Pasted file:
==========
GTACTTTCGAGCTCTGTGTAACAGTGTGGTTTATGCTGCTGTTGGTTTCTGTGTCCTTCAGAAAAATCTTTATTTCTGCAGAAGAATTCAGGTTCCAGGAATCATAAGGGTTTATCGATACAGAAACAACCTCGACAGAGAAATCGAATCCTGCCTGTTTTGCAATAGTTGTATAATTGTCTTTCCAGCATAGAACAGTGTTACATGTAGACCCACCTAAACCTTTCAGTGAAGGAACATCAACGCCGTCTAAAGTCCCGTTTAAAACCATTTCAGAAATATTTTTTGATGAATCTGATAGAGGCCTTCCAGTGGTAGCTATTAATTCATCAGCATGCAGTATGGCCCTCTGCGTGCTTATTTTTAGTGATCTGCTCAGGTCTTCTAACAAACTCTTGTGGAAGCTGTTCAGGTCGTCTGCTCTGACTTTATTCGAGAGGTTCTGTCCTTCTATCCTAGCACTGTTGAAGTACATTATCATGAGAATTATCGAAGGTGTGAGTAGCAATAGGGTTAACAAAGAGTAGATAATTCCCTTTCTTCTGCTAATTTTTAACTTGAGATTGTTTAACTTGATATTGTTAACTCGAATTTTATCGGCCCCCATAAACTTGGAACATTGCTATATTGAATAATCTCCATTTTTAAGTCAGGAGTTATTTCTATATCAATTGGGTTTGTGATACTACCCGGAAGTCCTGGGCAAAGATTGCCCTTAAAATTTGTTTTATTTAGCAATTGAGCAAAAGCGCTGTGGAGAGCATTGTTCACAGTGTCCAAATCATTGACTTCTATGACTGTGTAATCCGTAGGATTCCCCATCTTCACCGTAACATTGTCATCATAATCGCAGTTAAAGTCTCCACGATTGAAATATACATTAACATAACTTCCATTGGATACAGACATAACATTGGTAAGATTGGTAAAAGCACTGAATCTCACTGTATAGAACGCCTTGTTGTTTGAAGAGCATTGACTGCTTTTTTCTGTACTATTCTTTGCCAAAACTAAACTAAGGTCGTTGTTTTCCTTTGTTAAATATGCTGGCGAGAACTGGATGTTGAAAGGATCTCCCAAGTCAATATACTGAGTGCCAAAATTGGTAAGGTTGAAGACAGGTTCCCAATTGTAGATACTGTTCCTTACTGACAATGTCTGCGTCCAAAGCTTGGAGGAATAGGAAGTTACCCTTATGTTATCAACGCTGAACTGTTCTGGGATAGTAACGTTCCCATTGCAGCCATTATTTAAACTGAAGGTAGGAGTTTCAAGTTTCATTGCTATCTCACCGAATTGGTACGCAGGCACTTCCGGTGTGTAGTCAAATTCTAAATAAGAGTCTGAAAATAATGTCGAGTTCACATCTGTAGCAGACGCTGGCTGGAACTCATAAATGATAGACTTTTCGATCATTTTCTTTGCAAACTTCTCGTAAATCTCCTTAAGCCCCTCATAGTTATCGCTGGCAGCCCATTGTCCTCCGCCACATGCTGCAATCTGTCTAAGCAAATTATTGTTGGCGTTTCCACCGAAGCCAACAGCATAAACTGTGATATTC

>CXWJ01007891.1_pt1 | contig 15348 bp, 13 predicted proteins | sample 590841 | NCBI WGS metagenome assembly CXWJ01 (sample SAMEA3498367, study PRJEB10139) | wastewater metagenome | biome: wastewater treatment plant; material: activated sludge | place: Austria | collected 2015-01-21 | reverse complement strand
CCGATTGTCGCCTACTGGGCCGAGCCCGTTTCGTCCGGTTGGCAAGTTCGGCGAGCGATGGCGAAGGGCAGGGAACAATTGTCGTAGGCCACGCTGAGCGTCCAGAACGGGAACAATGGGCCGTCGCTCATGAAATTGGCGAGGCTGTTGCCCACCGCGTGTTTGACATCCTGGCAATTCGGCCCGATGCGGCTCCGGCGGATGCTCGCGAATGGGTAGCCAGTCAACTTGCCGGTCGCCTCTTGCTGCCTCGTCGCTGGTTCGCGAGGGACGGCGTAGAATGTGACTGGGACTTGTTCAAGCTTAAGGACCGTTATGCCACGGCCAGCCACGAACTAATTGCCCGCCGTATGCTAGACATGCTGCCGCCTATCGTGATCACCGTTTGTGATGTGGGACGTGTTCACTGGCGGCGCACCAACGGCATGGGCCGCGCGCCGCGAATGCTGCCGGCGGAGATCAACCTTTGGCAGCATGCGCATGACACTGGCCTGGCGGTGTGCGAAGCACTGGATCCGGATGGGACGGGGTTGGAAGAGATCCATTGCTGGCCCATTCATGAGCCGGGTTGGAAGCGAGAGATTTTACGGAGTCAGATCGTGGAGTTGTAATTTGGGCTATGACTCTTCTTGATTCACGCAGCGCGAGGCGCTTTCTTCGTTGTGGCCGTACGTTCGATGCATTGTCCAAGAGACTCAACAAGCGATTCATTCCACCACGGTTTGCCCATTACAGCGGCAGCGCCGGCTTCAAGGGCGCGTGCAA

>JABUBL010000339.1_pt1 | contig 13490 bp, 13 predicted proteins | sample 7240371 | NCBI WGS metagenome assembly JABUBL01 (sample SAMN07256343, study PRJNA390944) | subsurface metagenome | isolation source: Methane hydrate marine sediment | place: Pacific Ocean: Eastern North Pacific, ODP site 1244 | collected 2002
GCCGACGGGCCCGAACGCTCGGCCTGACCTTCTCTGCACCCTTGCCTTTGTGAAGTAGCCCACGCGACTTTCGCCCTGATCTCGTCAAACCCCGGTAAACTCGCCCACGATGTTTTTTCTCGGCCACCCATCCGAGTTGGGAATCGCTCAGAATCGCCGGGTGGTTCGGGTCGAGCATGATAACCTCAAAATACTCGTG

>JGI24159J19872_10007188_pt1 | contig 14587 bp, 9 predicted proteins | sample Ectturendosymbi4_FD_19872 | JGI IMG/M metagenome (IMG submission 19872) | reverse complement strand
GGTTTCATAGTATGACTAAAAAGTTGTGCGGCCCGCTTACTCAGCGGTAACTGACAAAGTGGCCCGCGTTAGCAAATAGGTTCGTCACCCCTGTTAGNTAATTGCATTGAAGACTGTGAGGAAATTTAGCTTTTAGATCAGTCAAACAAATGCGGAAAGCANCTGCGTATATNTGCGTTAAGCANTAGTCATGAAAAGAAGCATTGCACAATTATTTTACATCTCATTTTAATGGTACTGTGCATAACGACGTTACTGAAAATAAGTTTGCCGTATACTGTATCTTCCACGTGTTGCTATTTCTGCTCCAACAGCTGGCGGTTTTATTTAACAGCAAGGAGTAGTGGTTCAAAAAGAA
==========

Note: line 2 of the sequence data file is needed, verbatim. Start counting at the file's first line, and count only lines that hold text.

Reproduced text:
>CXWJ01007891.1_pt1 | contig 15348 bp, 13 predicted proteins | sample 590841 | NCBI WGS metagenome assembly CXWJ01 (sample SAMEA3498367, study PRJEB10139) | wastewater metagenome | biome: wastewater treatment plant; material: activated sludge | place: Austria | collected 2015-01-21 | reverse complement strand